Dropped by while cycling in the vicinity to replace the log book in the cache container. Hopefully this one will survive a little longer!
Dropped by while cycling in the vicinity to replace the log book in the cache container. Hopefully this one will survive a little longer!
Maybe you’ve heard already, but I love RSS.
I love it so much that I retrofit sites without feeds into it for the convenience of my favourite reader FreshRSS: working around (for example) the lack of feeds in The Far Side (twice), in friends’ blogs, and in my URL shortener. Whether tracking my progress binging webcomic history, subscribing to YouTube channels, or filtering-out sports news, feeds are the centre of my digital life.
There’s been a bit of a resurgence lately of sites whose only subscription option is email, or – worse yet – who provide certain “exclusive” content only to email subscribers.
I don’t want to go giving an actual email address to every damn service, because:
So what do I do? Well…
I already operate an OpenTrashMail instance for one-shot throwaway email addresses (which I highly recommend). And OpenTrashMail provides a rich RSS feed. Sooo…
If I want to subscribe to your newsletter, here’s what I do:
https://my-opentrashmail-server/rss/the-email-address-I-gave-you/rss.xml into my feed reader.
Now I get your newsletter alongside all my other subscriptions. If I want to unsubscribe I just tell my feed reader to stop polling the RSS feed (You don’t even get to find out that I’ve unsubscribed; you’re now just dropping emails into an unmonitored box, but of course I can resubscribe and pick up from where I left off if I ever want to).
Obviously this approach isn’t suitable for personalised content or sites for which your email address is used for authentication, because anybody who can guess the random email address can get the feed! But it’s ideal for those companies who’ll ocassionally provide vouchers in exchange for being able to send you other stuff to your Inbox, because you can simply pipe their content to your feed reader, then add a filter to drop anything that doesn’t contain the magic keyword: regular vouchers, none of the spam. Or for blogs that provide bonus content to email subscribers, you can get the bonus content in the same way as the regular content, right there in a folder of your reader. It’s pretty awesome.
If you don’t already have and wouldn’t benefit from running OpenTrashMail (or another trashmail system with feed support) it’s probably not worth setting one up just for this purpose. But otherwise, I can certainly recommend it.
You don’t really see it any more, but: if you downloaded some media player software a couple of decades ago, it’d probably appear in a weird-shaped window, and I’ve never understood why.
You might think that they’re an overenthusiastic kind of skeuomorphic design: people trying to make these players look like their physical analogues. But hardware players were still pretty boxy-looking at this point, either because of the limitations of their data storage1. By the time flash memory-based portable MP3 players became commonplace their design was copying software players, not the other way around.
So my best guess is that these players were trying to stand out as highly-visible. Like: they were things you’d want to occupy a disproportionate amount of desktop space. Maybe other people were listening to music differently than me… but for me, back when screen real estate was at such a premium2, a music player’s job was to be small, unintrusive, and out-of-the-way.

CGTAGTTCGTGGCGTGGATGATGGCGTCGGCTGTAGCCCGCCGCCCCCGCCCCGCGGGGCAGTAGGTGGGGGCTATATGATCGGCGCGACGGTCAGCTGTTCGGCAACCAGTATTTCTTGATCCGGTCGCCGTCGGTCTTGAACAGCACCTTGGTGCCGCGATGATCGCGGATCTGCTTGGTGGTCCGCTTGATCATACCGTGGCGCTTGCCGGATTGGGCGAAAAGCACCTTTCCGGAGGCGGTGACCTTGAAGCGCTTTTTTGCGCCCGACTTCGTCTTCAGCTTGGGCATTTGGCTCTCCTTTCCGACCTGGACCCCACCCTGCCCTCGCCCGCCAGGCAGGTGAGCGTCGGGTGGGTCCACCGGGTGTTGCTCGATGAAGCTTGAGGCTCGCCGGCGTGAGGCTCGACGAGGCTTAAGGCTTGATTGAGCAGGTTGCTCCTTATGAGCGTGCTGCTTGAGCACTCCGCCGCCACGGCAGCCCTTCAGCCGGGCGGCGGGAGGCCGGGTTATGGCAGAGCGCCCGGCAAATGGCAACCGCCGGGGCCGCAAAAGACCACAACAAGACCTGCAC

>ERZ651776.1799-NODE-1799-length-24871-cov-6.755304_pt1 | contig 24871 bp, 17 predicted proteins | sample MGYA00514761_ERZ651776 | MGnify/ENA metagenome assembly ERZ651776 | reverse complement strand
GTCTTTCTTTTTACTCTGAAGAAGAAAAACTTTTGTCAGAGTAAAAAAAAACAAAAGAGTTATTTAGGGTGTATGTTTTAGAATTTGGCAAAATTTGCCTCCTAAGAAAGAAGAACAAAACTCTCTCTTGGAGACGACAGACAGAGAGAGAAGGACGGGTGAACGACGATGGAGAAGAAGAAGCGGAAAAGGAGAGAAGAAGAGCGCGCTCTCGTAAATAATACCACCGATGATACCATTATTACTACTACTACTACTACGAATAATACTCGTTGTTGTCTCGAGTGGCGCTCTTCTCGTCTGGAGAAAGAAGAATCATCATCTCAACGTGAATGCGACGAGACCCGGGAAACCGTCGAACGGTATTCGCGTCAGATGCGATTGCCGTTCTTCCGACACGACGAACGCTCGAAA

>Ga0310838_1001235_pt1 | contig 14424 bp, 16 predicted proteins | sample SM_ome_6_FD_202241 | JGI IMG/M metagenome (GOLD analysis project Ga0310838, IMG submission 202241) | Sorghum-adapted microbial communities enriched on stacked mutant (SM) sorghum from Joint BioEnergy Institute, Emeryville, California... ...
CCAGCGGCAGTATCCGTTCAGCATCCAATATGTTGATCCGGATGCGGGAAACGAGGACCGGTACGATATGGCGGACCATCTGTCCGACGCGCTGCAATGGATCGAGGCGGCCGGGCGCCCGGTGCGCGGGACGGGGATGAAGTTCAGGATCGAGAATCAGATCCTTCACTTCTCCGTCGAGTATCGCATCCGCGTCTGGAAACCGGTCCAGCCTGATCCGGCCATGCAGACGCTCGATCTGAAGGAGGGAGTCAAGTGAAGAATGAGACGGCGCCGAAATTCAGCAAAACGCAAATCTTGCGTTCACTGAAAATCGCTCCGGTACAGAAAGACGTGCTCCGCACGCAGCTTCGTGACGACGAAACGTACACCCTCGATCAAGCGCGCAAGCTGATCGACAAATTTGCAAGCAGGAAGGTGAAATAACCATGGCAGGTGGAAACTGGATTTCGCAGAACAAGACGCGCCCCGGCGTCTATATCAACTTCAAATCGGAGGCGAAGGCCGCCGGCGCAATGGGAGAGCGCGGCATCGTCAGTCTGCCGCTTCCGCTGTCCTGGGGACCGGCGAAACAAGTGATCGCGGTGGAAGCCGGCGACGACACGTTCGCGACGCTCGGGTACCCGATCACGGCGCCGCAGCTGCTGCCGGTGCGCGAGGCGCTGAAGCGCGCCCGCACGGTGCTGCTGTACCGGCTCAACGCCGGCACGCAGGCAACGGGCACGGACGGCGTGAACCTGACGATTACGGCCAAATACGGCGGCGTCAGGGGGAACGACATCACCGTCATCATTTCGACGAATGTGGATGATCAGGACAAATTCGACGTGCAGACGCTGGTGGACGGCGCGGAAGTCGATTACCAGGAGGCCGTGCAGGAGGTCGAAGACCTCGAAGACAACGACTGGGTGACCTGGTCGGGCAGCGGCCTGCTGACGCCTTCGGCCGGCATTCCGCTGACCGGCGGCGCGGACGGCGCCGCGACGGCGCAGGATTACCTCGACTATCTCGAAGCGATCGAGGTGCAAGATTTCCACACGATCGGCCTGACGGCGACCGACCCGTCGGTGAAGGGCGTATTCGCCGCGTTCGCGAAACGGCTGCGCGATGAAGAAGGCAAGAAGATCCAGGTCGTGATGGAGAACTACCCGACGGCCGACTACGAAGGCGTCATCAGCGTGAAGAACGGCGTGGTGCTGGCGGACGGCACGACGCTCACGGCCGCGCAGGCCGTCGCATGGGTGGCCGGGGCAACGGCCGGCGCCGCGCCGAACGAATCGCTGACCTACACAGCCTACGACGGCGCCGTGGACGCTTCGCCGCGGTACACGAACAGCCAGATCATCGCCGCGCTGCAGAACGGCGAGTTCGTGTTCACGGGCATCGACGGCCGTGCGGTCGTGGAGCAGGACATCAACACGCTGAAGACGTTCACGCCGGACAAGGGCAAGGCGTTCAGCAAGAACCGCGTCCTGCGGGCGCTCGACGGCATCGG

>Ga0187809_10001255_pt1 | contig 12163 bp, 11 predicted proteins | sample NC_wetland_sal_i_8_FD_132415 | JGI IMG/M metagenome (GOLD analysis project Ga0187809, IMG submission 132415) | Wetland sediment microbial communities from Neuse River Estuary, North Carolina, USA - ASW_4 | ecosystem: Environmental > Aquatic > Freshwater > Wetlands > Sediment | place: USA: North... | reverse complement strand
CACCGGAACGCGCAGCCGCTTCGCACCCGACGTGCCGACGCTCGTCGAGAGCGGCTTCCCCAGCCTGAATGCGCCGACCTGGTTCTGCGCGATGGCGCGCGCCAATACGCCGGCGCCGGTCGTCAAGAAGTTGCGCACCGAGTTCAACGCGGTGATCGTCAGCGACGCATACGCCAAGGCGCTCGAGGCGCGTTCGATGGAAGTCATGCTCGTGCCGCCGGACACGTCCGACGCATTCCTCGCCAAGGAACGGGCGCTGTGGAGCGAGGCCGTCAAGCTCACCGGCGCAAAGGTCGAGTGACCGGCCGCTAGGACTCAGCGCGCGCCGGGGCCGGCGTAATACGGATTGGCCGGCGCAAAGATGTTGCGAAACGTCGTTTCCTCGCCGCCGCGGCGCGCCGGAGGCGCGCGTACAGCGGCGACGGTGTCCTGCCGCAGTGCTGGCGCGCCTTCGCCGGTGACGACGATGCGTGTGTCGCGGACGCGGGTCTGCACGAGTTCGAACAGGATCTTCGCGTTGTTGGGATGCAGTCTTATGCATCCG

It’s a mystery to me why anybody would (or still does) make media player software or skins for them that eat so much screen space, frequently looking ugly while they do so, only to look like a hypothetical hardware device that wouldn’t actually become commonplace until years after this kind of player design premiered!
Maybe other people listened to music on their computer differently from me: putting it front and centre, not using their computer for other tasks at the same time. And maybe for these people the choice of player and skin was an important personalisation feature; a fashion statement or a way to show off their personal identity. But me? I didn’t get it then, and I don’t get it now. I’m glad that this particular trend seems to have died and windows are, for the most part, rounded rectangles once more… even for music player software!
Visited today after the recent log suggesting the container had been removed and the log dumped. Couldn’t find the log hidden anywhere, but the cache container is intact and in place (just missing a log book!). I’ll try to get up and hunt for the hidden log later this week, or else replace it with a new one.
…removing a SIM tray is harder than it looks when you don’t wear earrings. I had to search everywhere to find one of those little SIM tools…
Stuart writes a fun article about his experience of changing mobile network. It’s worth a read, and there’s only one “Dan pro tip” I’d add:
If you have a case on your mobile phone, tuck one of those SIM extractor tools into the case, behind your phone. It’s exactly where you need it to be, if you need one yourself (you probably need to remove the case to access the SIM tray anyway), but beyond that: it means you’re always carrying one for when a friend needs one. They’re also useful for pressing those tiny “factory reset” buttons you see sometimes.
A SIM extractor has been sneakily part of my “everyday carry” for about a decade and it’s proven its value time and time again.
Bridleway behind Cokethorpe School, West Oxfordshire, UK.
When I saw this hashpoint appear I thought to myself: that’s eminently achievable! I hoped I might be able to slip away from work for a lunchtime cycle to claim it.